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  • Fmoc-Asp(OtBu)-OH br Transparency document br Introduction N


    Transparency document
    Introduction Nanosecond electric pulses (nsEP) evoke a high voltage in specific cellular structures without producing any heat, thereby triggering responses such as membrane poration and DNA damage [1], [2], [3]. nsEP can be used to enhance chemotherapy and ablate tissues non-thermally. However, the electrochemical effect of nsEP on proteins remains unclear. Studies using molecular dynamics simulations suggest that nsEP can alter the free-energy profile of the side-chain orientation of histidine of aquaporin 4, and induce the unfolding of myoglobin [4], [5]. However, as yet there is no direct experimental evidence. Carboxypeptidase G2 (CPG2) is a zinc-dependent homodimer. The molecular mass of the Fmoc-Asp(OtBu)-OH is 41.4–41.8kDa, and each monomer has two zinc ions [6]. This quaternary structure suggest that those determinants of the function of a protein (i.e., intactness and conformation of each monomer, the assembly of subunits and the prosthetic group) can be assayed simultaneously, providing a better model for exploring the protein\'s response to nsEP experimentally. Thus, the electrochemical effect of nsEP on CPG2 was investigated in this study.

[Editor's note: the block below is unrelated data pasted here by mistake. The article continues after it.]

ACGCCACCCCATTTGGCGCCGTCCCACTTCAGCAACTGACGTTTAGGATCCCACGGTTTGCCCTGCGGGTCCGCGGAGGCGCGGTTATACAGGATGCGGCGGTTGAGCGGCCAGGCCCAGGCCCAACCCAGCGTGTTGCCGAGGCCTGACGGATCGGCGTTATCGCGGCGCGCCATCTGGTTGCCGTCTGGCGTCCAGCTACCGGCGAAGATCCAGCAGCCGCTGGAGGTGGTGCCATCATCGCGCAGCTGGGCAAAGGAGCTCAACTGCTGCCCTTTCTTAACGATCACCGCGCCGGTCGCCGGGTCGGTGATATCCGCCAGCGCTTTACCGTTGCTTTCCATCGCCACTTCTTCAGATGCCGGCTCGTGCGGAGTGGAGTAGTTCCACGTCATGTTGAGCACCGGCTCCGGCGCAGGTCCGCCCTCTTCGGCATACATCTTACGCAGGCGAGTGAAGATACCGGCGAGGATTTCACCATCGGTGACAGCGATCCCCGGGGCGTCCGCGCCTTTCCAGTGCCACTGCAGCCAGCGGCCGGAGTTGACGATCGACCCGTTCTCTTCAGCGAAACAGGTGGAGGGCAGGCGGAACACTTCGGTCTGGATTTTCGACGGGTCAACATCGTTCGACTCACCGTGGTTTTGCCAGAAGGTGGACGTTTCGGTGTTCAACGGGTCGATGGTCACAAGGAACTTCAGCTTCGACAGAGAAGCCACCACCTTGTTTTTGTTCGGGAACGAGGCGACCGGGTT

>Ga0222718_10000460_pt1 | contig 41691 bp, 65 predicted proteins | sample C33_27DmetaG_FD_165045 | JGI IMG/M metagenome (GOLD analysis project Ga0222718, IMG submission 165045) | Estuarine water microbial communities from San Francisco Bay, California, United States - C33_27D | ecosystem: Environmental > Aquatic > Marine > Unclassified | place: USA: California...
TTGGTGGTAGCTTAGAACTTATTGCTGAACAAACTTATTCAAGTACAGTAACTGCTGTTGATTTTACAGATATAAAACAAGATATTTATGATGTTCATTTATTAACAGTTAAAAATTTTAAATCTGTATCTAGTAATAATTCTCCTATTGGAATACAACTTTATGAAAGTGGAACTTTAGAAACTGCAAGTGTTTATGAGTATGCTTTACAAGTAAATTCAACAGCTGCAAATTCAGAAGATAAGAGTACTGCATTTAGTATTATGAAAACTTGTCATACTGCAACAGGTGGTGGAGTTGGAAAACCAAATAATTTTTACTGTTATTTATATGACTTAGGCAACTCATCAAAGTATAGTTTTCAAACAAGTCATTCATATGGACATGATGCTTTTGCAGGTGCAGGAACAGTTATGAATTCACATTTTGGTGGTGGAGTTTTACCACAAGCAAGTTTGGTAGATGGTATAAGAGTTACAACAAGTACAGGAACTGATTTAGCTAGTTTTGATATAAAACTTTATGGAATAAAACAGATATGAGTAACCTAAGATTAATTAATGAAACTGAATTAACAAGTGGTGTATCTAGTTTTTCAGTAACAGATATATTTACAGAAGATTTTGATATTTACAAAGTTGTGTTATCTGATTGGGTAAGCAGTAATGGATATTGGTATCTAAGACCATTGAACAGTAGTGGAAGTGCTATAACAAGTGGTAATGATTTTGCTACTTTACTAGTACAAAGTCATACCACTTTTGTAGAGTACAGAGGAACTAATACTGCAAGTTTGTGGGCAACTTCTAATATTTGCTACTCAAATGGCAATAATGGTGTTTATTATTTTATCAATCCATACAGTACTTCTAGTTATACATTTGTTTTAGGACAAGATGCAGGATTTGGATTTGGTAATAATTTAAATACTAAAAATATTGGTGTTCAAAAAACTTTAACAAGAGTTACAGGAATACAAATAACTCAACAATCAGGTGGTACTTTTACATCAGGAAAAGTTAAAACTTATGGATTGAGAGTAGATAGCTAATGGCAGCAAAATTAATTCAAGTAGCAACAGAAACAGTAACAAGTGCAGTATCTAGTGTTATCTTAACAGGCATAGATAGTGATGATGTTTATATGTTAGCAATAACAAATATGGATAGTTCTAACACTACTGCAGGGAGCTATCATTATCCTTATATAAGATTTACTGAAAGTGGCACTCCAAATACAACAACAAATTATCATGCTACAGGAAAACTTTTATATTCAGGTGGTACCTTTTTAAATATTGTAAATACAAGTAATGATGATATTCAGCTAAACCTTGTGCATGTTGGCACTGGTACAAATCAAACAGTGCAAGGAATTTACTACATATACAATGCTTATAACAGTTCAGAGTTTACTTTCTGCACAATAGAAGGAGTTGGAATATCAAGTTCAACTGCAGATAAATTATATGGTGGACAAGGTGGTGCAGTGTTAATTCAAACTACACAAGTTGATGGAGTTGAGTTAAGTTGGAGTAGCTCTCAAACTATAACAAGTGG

Results and discussion The activity of CPG2 decreased with increasing exposure time at each pulse duration, and decreased to <20% when the total exposure time was ≥120s; values at 240s were 6.5±7.4% (8-ns), 1.7±2.9% (16-ns) and 7.7±9.5% (24-ns), demonstrating complete deactivation. The 16- and 24-ns pulses caused a lower activity at 20 and 40s, compared with 8-ns pulses (Fig. 1). These data indicated that nsEP inhibited CPG2 enzyme activity in a pulse duration-dependent manner. The depolymerization of CPG2 would lead to the loss of activity. The molecular mass of control CPG2 was 80.3kDa in SEC, confirming that the active form was a dimer. No monomer was detected in nsEP-treated CPG2, and the peak area of dimer was not decreased (Fig. 2). These data showed that nsEP did not disassemble the CPG2 protein. The integrity of the CPG2 monomer was necessary for the preservation of protein function. No lower-molecular fragments were observed in both reducing and non-reducing SDS-PAGE, demonstrating the intactness of monomer (Fig. 3A–B). Considering the lower sensitivity of SDS-PAGE to small peptides, we then performed MS analysis. The molecular mass of control CPG2 was 41,571Da, and 41,571, 41,570 and 41,571Da in 8-, 16- and 24-ns pulse-treated CPG2, respectively. The SDS-PAGE and MS data indicated that nsEP did not break the CPG2 monomer. The CPG2 monomer was also assayed by RP-HPLC. No new peak occurred in nsEP-treated CPG2 (Fig. 3C–F). The RP-HPLC behavior depended on the structure and conformation of a protein. Further, there was no difference in the CD spectrum between the samples (Fig. 4). Overall, these data suggested that the CPG2 subunit was not affected by nsEP. We assayed the levels of zinc, as it was necessary for catalysis [6]. There was no difference in the activity of CPG2 before and after dialysis (29.1±1.4% vs. 26.0±3.3% in CPG2 exposed to 90s of 24-ns pulses, p=0.3159), suggesting that zinc was the prosthetic group of CPG2. Zinc levels were 3.30μg/mg protein in control CPG2 (corresponding to 4.2 zinc ions per mol CPG2). By contrast, after 90 and 240s of nsEP exposure, zinc levels decreased to 1.74 and 0.40, 1.60 and 0.12, and 1.42 and 0.38μg/mg protein, at 8-, 16- and 24-ns pulses, respectively. These findings suggested that nsEP inhibited CPG2 via removal of zinc: